SOS mother Isma on 20 years of experience in building family ties in Sarajevo
When Isma Habibović heard about the opportunity of becoming an SOS mother, she immediately knew this profession was the right choice for her.
She was from a big, cheerful family with strong family bonds, and she was used to having many people around. “For me, it was easier to fit in the role of an SOS mother because I came from a large family. I understand the dynamics, the sharing and the jealousies,” she says.
Isma joined SOS Children’s Villages in 1999. In her nearly 20 years as an SOS mother in Sarajevo, Bosnia and Herzegovina, she has raised four generations of children, 24 boys and girls altogether.
Lasting bonds in her SOS family
“The children come here because they lived through hard times. If they hadn’t had a difficult past, they wouldn’t be here. I knew it would not be easy raising them,” she says.
But she immediately bonded with the children in her SOS family, a connection that has lasted ever since. When she sees the ‘first generation’ grown up now, some of them with their own families, she cannot help but feel proud.
“I see that they are responsible towards their own children, their spouses, they are in stable relationships. That makes me happy,” she says.
Isma continues to be part of the lives of the now-adult children. She has been ‘best woman’ for four of her children’s weddings, a special honour for her.
The grown-up children still come to visit with their own families.
“Sometimes the house is not big enough to find room for everyone when they visit,” Isma says. “But the important thing is that we spend time together.”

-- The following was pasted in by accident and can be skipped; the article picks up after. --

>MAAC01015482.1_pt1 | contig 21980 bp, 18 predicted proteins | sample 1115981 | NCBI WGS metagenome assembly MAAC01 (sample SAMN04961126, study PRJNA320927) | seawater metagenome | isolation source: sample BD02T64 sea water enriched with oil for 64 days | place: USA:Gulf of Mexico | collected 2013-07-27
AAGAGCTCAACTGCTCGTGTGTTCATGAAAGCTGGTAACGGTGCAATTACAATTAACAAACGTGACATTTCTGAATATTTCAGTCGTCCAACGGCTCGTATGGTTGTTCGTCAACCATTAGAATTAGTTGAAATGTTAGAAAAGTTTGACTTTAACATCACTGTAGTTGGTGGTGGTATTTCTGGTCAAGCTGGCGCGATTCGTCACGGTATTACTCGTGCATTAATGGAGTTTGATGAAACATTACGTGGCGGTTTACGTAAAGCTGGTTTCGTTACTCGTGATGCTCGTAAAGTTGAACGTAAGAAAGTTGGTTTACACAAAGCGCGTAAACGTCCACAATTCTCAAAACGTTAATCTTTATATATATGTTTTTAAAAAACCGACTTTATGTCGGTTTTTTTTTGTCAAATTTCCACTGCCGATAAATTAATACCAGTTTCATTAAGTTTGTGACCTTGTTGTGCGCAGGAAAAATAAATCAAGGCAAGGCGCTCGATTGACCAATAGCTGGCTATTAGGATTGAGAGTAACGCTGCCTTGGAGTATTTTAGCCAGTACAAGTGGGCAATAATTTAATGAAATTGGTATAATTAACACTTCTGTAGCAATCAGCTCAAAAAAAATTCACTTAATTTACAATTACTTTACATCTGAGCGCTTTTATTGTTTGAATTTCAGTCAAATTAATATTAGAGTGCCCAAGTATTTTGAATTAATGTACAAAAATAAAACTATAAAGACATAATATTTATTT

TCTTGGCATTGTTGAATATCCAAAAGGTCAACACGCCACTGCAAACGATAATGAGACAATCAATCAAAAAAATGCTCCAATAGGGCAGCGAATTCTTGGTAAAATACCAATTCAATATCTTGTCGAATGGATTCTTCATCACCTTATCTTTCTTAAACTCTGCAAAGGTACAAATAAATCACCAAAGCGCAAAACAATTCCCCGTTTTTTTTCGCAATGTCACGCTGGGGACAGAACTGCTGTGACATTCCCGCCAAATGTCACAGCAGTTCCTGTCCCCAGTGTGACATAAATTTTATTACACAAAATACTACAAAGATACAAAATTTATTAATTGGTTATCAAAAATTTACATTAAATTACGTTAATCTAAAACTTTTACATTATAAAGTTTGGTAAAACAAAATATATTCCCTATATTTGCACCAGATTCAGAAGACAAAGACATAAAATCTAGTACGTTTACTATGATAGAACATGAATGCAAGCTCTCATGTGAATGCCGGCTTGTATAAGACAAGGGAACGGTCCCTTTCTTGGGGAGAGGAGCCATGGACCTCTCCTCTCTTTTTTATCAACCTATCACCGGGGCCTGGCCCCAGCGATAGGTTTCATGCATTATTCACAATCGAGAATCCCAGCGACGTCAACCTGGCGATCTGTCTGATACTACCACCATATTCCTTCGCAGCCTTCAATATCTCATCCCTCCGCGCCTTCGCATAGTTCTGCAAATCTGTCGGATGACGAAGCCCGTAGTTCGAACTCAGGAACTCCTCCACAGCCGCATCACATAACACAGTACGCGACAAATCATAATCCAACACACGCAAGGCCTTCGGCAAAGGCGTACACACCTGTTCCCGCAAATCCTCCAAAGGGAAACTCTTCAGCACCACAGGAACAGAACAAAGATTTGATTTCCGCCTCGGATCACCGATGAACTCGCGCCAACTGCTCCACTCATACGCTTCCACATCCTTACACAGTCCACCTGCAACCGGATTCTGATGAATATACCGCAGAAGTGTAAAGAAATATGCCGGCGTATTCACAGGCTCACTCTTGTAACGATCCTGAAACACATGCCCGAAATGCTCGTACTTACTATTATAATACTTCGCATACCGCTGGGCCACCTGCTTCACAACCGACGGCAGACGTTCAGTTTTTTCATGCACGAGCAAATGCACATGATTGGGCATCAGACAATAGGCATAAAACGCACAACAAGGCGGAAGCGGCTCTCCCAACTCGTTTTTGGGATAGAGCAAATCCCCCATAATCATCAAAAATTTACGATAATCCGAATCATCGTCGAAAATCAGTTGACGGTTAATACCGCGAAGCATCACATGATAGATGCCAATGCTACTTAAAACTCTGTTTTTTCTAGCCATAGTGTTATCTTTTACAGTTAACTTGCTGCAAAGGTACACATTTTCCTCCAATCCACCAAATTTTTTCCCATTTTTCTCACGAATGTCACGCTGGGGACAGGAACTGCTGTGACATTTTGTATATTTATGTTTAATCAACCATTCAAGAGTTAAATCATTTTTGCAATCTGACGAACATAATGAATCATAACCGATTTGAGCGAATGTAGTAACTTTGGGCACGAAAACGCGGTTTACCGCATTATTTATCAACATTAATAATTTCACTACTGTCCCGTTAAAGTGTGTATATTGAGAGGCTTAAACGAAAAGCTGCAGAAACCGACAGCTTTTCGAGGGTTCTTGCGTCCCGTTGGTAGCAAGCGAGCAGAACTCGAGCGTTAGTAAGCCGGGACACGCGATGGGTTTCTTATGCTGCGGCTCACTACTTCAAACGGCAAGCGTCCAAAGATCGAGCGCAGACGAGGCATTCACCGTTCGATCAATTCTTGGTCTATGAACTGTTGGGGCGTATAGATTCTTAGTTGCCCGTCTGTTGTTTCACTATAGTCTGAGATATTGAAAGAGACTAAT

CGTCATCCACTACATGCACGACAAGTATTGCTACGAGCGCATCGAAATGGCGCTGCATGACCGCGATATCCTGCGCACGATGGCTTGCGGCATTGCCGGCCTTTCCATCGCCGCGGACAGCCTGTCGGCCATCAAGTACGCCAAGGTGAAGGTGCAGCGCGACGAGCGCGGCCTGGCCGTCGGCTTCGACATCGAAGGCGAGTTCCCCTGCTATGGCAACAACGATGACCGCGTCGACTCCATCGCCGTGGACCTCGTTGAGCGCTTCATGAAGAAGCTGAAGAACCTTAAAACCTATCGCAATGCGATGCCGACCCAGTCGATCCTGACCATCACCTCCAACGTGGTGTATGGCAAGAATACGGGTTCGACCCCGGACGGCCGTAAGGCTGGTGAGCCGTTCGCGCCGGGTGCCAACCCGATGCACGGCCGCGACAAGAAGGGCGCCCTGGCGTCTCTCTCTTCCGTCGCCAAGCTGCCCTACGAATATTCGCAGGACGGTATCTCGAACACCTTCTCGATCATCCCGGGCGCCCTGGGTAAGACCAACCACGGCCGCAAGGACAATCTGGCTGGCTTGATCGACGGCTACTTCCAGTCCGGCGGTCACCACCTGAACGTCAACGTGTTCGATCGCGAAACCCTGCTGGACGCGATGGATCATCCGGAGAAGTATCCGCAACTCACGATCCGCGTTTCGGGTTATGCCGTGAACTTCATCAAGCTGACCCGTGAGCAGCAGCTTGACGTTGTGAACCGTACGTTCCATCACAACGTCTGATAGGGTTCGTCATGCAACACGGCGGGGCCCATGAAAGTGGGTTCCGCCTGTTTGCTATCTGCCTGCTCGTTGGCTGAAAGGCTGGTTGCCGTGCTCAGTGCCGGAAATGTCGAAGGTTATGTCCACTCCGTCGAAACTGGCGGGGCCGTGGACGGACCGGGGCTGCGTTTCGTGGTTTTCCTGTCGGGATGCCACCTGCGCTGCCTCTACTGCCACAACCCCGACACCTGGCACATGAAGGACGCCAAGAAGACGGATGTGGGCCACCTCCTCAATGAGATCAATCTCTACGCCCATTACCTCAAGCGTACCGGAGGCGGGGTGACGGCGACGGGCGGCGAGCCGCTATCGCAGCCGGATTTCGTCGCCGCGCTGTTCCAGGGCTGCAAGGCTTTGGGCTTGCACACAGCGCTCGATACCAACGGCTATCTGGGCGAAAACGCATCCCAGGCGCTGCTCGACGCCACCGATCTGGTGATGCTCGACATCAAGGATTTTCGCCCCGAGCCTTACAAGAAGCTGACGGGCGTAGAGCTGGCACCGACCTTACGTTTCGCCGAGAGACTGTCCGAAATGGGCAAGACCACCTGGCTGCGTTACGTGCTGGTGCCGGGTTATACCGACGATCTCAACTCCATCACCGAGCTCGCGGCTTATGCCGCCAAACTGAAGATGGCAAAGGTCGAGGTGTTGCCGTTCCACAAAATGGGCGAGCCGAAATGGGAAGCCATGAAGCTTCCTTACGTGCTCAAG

Isma focused a lot of energy on creating such a strong and lasting connection within her SOS family.
“For me, the social element of being part of a stable unit was very important. I put a lot of work into it.”
Challenges and achievements
But because of the difficult past the children have had, it is not always easy to help the children in their development. Sometimes it takes a lot of time to see progress in their behaviour and education.
That is why Isma also reaches out to the teachers at school to agree on the best approach to support the children. She is convinced that when the children and their support network work together, the children can eventually move into the right direction.
With some children, reaching even small agreements is a great achievement. Isma remembers how much one of the boys struggled to adjust to the family routine and the rules. He was a teenager when he was placed in her care.
Isma started out by setting basic rules with him. She insisted on eating together as a family, that the boy informed her about of his whereabouts when he went out. Eventually, he learned to respect the agreements.
“It was important that he knew that someone cared about where he was, that someone cared about what happens to him,” she says.
When Isma went to talk to his teachers, it was the first time in eight years that someone showed up for him at school.
“I have always tried to be there for the children, give them the best I can,” Isma says.
“I am really proud of the children. Some of them now live far away, but they always call for my birthday and for Mother’s Day. They are my family,” she says.